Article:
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Utah state Senator says LGBT anti-discrimination bill should be heard

Utah state Senator says LGBT anti-discrimination bill should be heard

SALT LAKE CITY — Utah’s legal fight over same-sex marriage has nothing to do with a proposed statewide anti-discrimination ban, a state senator said Friday.

The proposal to bar discrimination based on sexual identity or orientation in housing and employment deals with a significant and longstanding issue, Sen. Steve Urquhart said.

Steve Urquhart
Steve Urquhart

“It’s sending the message that we don’t discriminate against our fellow Utahans,” he told reporters Friday afternoon.

The St. George Republican held a news conference after legislative leaders said earlier this week they wanted to hold off on bills that may be impacted by the state’s gay marriage fight.

Utah has been at the center of the gay marriage debate since the state’s voter-approved ban on same-sex marriage was overturned in December by U.S. District Judge Robert Shelby.

More than 1,000 gay couples rushed to wed before the U.S. Supreme Court granted the state’s request to halt the weddings in January.

Utah has appealed the federal judge’s decision to the Denver-based 10th Circuit Court of Appeals, which will issue a decision later this year.

“I want to point out, that this issue, it was relevant before Shelby’s decision,” Urquhart said. “It will continue to be relevant no matter how the issue of same-sex marriage is resolved.”

This is the sixth time Urquhart’s bill has been before the Legislature but only the second year year’s sponsored it.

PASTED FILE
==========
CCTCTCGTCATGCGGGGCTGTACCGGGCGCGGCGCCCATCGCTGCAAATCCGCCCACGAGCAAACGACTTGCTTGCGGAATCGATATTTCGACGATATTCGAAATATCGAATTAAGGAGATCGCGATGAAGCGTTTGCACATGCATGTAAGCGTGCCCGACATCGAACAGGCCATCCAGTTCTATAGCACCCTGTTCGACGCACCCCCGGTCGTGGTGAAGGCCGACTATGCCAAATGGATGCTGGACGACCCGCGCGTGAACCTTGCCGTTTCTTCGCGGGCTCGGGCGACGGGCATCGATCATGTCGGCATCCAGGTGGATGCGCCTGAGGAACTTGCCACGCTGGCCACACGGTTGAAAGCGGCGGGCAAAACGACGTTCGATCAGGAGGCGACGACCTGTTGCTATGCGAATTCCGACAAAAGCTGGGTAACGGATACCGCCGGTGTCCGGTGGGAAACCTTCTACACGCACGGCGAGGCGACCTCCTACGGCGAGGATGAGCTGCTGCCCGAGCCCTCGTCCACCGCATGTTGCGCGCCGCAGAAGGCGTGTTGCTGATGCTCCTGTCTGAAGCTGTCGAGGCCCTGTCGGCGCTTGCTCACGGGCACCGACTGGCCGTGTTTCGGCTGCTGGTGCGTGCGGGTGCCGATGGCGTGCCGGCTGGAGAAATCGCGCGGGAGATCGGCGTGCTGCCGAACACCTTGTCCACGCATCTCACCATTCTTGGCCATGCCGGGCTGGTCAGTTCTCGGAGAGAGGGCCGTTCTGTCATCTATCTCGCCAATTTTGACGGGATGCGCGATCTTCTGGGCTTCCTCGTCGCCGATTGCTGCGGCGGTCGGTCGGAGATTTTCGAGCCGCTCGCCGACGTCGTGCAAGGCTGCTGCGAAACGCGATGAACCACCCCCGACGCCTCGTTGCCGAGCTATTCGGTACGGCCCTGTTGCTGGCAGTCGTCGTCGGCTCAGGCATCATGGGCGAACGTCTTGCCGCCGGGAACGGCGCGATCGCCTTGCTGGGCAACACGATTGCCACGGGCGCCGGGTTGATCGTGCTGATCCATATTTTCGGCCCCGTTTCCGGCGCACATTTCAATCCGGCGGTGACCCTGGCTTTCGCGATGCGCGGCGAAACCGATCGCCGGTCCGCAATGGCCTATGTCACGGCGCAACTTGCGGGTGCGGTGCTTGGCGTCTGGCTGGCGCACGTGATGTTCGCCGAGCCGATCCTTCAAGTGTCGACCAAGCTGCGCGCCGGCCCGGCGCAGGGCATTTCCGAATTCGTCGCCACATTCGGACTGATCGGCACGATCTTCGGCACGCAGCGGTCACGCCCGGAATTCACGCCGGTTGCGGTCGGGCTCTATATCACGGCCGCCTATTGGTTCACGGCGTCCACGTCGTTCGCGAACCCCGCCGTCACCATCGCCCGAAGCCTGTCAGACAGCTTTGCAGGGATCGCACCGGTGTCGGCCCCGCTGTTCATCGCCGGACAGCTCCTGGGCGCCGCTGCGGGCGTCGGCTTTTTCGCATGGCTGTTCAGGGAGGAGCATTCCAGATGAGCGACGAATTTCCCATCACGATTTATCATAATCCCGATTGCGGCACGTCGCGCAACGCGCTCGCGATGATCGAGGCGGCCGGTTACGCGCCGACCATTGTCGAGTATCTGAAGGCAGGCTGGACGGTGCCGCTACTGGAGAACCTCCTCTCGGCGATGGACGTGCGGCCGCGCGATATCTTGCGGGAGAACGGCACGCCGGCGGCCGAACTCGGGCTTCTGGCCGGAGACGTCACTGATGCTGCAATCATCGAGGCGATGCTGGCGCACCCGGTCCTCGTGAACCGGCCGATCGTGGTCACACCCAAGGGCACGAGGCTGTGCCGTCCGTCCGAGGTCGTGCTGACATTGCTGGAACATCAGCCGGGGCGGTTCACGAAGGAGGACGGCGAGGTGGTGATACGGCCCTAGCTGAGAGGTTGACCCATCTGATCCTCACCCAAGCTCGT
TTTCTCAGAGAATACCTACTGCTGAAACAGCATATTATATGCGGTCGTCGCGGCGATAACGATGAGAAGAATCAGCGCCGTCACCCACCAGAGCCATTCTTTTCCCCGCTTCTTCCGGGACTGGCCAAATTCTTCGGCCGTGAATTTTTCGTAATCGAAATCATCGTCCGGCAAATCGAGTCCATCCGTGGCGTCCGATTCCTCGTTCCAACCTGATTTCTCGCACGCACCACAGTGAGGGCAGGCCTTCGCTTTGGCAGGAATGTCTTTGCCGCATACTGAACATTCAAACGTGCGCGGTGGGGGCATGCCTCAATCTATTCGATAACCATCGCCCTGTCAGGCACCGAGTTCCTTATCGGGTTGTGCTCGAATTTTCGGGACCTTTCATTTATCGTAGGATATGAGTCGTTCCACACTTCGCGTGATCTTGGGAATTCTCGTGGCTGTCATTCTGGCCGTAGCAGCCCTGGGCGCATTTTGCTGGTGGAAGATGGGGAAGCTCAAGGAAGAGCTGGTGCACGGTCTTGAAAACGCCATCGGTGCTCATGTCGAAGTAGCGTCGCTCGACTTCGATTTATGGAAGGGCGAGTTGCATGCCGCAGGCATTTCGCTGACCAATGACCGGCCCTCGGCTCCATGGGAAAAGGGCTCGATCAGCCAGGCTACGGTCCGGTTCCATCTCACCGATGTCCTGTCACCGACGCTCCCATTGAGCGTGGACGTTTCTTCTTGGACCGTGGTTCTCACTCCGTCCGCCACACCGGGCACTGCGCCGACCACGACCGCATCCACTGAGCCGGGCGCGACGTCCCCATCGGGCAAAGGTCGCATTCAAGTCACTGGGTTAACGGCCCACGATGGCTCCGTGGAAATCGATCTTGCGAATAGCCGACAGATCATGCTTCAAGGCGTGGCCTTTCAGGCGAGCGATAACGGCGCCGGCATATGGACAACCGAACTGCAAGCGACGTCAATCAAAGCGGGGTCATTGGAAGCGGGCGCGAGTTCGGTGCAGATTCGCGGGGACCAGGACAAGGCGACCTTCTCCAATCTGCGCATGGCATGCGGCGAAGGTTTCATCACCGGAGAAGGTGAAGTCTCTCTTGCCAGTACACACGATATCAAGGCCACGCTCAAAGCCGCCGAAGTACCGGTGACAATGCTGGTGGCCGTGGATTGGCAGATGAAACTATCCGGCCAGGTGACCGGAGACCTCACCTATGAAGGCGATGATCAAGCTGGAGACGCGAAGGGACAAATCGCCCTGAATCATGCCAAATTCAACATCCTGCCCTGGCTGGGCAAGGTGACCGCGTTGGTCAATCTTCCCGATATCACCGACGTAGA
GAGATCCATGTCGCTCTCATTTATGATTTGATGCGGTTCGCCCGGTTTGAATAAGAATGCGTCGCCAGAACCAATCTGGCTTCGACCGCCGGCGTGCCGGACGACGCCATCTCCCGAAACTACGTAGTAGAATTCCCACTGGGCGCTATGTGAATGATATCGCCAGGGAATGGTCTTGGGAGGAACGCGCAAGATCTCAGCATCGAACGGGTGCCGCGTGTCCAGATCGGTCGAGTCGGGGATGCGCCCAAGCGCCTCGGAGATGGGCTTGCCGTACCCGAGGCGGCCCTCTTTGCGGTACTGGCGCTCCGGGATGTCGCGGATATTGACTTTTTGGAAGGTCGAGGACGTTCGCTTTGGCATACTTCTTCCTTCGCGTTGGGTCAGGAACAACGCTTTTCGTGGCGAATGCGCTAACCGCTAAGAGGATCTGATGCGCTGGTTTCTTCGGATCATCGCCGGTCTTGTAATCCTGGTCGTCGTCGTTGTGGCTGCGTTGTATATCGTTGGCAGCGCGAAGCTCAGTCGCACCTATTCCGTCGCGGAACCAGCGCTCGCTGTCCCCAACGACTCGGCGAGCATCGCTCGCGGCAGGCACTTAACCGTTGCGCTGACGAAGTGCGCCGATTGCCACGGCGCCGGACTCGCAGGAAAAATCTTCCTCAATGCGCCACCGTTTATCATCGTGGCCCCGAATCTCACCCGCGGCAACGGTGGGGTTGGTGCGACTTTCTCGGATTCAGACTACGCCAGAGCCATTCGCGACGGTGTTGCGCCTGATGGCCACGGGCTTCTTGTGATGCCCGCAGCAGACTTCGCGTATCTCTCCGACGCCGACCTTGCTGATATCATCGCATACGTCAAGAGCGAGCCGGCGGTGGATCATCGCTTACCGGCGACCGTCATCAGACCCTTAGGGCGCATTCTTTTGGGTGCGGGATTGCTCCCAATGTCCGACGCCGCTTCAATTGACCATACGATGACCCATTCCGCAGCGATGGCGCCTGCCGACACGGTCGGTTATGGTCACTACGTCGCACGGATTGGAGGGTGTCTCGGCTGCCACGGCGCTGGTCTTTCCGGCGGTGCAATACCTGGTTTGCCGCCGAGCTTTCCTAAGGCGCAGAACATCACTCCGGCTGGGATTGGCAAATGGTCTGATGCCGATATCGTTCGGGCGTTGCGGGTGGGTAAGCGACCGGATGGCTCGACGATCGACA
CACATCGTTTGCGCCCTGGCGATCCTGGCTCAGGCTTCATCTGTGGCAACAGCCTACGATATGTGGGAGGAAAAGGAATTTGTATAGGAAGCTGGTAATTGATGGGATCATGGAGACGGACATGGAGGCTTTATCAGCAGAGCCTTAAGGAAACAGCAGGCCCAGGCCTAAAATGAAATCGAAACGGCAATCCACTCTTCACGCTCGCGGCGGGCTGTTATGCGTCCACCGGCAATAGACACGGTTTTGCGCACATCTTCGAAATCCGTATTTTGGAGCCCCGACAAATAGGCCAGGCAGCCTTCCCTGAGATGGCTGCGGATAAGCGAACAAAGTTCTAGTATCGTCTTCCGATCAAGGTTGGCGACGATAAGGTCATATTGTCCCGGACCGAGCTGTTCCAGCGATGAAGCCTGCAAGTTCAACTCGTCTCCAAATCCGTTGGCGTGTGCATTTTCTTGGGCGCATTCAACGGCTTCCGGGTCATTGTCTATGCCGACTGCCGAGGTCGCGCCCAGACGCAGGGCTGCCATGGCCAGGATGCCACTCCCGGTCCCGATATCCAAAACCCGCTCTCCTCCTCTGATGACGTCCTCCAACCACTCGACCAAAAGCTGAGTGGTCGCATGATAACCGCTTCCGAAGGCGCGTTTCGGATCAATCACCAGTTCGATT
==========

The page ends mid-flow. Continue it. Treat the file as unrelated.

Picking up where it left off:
Before last year, other versions were pushed by Democrats.

With a Republican behind the bill last year, it went further than it ever had before, winning approval of a Senate committee.

It died soon after in the Legislative process, but Urquhart has vowed to run the bill every year until it passes.

On Friday, Urquhart urged anyone supporting the bill to “come to the Capitol and let people know that this issue should be heard.”

He then took a paper form used for members of the pu blic to request meetings with lawmakers and wrote a message on the back urging his bill to be heard.

He taped it to the main doors of the Senate, and urged any supporters to do the same during the legislative session.

Eight other supporters in attendance posted similar messages on the door soon after.

Senate Chief of Staff Ric Cantrell said the messages will be allowed, but the door will be cleared off every few days and the messages saved.

Earlier this week, Republican leaders in the Senate said they don’t want to risk affecting the state’s pending appeal to a federal court, while Salt Lake City Sen. Gene Davis, the Senate Minority leader, said he hoped lawmakers would stay away from divisive legislation before the court makes a ruling.

House Speaker Becky Lockhart, a Provo Republican, said it makes sense for lawmakers to wait for the legal process to play out before wading further into the issue. But she also said she would not block such bill s from clearing her chamber.

Urquhart maintains his bill is different from the other proposals that appear to be reacting to the gay marriage ruling.

One such proposal would stipulate that religious officials do not have to perform marriages that violate their beliefs. Another would allow people to donate money to the state’s gay marriage fight when filing their income taxes.

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